Numerals in font family names

Hey all,

I've been helping a friend/colleague with some design and technical issues on a new typeface for a client. I just heard today (with the final font due tomorrow) that the final font family name is supposed to have a numeral in it, like “Glurbish 2000”.

I have a vague memory that there were once problems in at least some apps with having numerals in font names. Is this just poor memory on my part? It may be that it was just a problem with translating numerals in some wacky truncation scheme being used for Mac AFM files or something?

Thanks for any info anyone can offer on this point.

Comments

  • Kent LewKent Lew Posts: 649
    FWIW, I use numerals regularly in the names of development iterations (to be clear: yes, in name fields of generated fonts) and I have not encountered any issues in Mac OS — Adobe CS6 apps, Quark 8, Pages, Word for Mac 2011 [other issues in Word, but not numeral related].

    I can imagine older problems with numerals in Postscript name, for example, but none recent that I have encountered.
  • Chris LozosChris Lozos Posts: 985
    edited July 2014
    I heard the same thing as you, Thomas. I even renamed a typeface of mine to remove the figures. I can't recall who said it though. I think this is why Univers in digital type had to change the naming scheme from what it was before digital. Univers 55 became Univers (normal)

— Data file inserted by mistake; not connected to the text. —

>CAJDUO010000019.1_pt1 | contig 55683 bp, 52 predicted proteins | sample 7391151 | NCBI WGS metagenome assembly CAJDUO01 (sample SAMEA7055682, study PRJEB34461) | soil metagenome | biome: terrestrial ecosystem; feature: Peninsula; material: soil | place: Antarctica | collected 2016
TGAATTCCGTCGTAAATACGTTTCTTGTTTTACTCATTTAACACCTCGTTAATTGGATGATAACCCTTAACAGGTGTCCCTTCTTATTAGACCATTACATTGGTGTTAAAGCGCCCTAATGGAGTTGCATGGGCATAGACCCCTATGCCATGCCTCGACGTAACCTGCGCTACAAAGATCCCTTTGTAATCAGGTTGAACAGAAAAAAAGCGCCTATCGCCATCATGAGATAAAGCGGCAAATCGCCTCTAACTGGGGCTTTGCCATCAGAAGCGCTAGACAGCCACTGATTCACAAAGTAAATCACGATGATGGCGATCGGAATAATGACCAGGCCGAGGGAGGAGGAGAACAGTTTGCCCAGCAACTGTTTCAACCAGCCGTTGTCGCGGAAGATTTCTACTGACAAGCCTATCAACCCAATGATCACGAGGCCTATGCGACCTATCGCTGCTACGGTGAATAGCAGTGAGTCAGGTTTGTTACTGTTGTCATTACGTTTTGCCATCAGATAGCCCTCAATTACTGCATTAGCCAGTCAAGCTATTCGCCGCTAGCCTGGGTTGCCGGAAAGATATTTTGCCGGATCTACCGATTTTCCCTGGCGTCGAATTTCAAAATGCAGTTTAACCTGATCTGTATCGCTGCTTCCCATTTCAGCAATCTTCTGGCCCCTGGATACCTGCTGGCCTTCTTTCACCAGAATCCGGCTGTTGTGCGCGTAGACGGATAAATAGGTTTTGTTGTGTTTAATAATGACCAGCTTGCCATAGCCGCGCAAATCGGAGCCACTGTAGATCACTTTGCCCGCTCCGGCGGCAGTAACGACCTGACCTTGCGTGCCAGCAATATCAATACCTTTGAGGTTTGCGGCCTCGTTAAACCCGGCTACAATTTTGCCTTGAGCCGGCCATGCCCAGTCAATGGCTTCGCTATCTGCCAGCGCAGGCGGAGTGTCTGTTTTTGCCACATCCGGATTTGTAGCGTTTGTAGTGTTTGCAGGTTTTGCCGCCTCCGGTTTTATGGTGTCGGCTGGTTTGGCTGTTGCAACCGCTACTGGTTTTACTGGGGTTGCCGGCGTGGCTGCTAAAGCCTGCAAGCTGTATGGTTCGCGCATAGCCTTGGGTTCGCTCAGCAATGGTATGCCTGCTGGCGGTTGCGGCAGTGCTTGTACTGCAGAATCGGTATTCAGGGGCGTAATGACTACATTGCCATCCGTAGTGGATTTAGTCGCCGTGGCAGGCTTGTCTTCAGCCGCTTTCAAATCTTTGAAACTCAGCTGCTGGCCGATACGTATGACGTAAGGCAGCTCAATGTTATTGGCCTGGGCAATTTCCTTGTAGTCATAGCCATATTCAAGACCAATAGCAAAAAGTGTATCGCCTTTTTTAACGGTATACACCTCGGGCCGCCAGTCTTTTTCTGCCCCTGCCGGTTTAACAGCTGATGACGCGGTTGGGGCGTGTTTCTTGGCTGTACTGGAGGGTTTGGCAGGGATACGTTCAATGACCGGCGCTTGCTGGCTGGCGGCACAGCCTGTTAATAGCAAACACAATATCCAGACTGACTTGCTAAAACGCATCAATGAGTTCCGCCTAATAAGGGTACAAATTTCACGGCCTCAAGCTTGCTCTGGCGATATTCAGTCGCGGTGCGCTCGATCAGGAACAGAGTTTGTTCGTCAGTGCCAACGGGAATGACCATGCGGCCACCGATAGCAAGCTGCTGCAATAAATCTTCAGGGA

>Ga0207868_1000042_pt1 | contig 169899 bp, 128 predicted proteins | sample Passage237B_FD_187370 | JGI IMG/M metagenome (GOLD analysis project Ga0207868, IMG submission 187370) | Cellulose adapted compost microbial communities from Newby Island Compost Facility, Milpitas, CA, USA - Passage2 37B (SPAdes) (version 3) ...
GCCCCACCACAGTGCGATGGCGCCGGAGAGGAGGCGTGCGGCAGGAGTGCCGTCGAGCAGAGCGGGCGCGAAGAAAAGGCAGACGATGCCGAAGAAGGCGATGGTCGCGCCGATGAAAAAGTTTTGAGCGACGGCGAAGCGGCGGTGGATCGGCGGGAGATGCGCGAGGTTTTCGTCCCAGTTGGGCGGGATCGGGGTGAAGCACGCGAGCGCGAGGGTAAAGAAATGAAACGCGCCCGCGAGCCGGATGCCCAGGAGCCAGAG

I really liked Frutiger's numbering system, too!
  • Colonel BleepColonel Bleep Posts: 793
    edited July 2014
    As long as there are no figure glyphs in the PSName, it should all be good.
  • John HudsonJohn Hudson Posts: 1,228
    We've been using numerals in font names off-and-on since the mid 1990s. We've always heard warnings not to, and we've yet to hit any major problems ... with one important caveat: don't start a font name with a number. This can indeed cause problems in some (mostly older) systems.

    Most recently, I used absolute px value numbers in the names of the Slabo fonts, and we've not heard of any issues.
  • Kent LewKent Lew Posts: 649
    For the Neue Haas Grotesk fonts Christian Schwartz opted to reinstate a Univers-esque numbered system — with numerals prefixing the style names, e.g., Neue Haas Grotesk Text Pro 75 Bold, Neue Haas Grotesk Text Pro 76 Bold Italic, etc.

    And the <namerecord nameID = 6> for those two are NHaasGroteskTXPro-75Bd and NHaasGroteskTXPro-76BdIt. Linotype did the final production on those. I don’t know if there have been any problems in the field, but these are out in the marketplace.

    Note, the numerals here are in the style name not the family name.
  • Chris LozosChris Lozos Posts: 985
    Thanks, Kent!
  • Thomas: ‘I have a vague memory that there were once problems in at least some apps with having numerals in font names.

    I heard the rumors back in the good ol’ PS-fonts days too, and hence at DTL we never included numerals in the names of PS fonts meant for distribution. But as you know the specs did not mention this limitation. You're without no doubt more than anyone else here familiar with Font Naming Issues, Technical Note #5088, 12 April 1993 from Adobe Developer Support.